Favorite Books of the 2010s: The Body Lies by Jo Baker

This is a series of reviews of my favorite books published between 2010 and 2019.

The Body Lies by Jo Baker (2019)

From its opening, when a young woman is sexually assaulted by a stranger on the street, this story has a subtle but growing sense of menace and dread. That one event starts a chain in which the woman, now a mother of a toddler, leaves London and moves to a small English town to teach a masters course in creative writing. Her husband stays behind to keep his job. The separation strains her marriage, of course, and one of her students, a well-off full-of-himself brooding type who only writes “the truth,” has taken an unhealthy interest in her.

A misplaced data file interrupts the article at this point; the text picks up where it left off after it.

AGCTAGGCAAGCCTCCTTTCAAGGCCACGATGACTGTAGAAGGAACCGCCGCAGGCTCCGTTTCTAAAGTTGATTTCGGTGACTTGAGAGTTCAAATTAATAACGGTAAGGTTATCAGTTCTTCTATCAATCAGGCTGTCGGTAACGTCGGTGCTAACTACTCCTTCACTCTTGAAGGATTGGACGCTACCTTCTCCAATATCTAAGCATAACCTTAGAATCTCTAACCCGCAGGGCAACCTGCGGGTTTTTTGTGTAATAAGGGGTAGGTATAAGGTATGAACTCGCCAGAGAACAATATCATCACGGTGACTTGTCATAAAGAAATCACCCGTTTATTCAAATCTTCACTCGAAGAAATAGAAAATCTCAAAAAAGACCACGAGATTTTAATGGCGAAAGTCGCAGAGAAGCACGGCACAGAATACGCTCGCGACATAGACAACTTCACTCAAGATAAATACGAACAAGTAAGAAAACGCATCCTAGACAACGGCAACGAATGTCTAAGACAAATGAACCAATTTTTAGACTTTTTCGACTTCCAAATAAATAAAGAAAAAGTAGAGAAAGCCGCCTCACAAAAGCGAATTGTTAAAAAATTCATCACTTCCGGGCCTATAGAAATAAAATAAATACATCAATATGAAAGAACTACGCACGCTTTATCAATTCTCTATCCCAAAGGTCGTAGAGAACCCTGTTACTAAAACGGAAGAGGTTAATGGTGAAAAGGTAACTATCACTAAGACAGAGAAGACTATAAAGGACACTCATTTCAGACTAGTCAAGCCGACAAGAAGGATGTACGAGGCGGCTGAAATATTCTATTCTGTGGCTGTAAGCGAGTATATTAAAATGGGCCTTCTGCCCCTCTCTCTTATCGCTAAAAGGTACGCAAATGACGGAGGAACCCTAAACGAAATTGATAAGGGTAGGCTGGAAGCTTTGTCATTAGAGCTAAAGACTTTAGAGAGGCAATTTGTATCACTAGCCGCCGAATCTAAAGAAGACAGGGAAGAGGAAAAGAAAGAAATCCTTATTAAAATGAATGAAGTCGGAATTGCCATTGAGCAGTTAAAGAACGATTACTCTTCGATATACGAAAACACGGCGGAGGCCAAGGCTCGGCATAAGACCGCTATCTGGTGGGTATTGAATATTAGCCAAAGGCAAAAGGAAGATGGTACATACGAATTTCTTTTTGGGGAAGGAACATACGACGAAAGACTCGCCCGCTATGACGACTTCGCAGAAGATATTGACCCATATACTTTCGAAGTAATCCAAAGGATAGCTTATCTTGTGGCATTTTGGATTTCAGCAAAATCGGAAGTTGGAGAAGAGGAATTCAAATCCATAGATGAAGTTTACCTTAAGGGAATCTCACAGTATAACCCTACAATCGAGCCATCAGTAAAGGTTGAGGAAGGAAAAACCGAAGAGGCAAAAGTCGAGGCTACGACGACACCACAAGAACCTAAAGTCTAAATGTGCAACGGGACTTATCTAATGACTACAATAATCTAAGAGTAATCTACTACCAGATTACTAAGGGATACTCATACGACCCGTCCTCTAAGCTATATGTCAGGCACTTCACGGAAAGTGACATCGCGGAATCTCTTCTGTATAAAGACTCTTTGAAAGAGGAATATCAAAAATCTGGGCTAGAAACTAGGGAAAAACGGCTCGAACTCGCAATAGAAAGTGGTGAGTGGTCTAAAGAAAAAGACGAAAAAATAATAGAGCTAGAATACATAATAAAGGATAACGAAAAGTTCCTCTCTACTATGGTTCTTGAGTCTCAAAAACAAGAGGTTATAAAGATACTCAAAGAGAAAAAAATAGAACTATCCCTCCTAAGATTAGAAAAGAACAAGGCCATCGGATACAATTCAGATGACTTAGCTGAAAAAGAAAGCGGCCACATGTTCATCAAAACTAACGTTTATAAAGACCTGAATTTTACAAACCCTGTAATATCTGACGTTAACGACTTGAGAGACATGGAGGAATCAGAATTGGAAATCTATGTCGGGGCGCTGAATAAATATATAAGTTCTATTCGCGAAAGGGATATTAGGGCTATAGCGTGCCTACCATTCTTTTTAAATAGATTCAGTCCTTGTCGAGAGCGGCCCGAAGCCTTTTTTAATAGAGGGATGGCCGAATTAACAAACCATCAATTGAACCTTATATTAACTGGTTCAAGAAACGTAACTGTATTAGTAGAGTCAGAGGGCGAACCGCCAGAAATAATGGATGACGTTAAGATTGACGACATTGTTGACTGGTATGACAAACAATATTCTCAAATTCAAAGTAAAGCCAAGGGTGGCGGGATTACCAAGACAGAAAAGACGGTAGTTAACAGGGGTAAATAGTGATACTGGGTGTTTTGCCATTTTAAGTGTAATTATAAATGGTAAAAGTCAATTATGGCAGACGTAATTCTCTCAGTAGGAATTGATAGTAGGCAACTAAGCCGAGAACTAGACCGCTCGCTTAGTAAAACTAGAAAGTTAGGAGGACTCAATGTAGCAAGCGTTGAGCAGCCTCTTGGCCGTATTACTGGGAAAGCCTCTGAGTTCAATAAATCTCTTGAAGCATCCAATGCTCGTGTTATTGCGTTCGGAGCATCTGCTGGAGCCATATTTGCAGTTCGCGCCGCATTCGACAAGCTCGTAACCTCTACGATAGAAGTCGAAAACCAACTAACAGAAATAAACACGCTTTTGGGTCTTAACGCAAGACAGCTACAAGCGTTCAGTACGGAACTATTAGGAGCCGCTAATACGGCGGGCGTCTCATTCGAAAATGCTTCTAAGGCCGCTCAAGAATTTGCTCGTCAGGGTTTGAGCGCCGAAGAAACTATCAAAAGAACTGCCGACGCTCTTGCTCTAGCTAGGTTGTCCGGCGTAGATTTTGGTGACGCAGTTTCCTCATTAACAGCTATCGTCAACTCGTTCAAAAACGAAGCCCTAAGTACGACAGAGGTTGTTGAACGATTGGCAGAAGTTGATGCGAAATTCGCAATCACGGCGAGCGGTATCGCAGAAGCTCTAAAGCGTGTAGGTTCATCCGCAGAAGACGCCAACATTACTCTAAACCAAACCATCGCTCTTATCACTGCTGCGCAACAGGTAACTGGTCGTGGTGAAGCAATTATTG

I very much empathized with this narrator (I don’t think we get her name). A lot of women could relate to her experiences, I think. In the end, she insists on being the author and protagonist of her own story. Her refusal to conform to men’s expectations of how she should behave as a supporting player in their stories has a lot of negative consequences for her. I thought The Body Lies was compulsively readable, tautly written, and not only a compelling commentary on how men see women, but also a cutting critique of MFA programs and academia in general.

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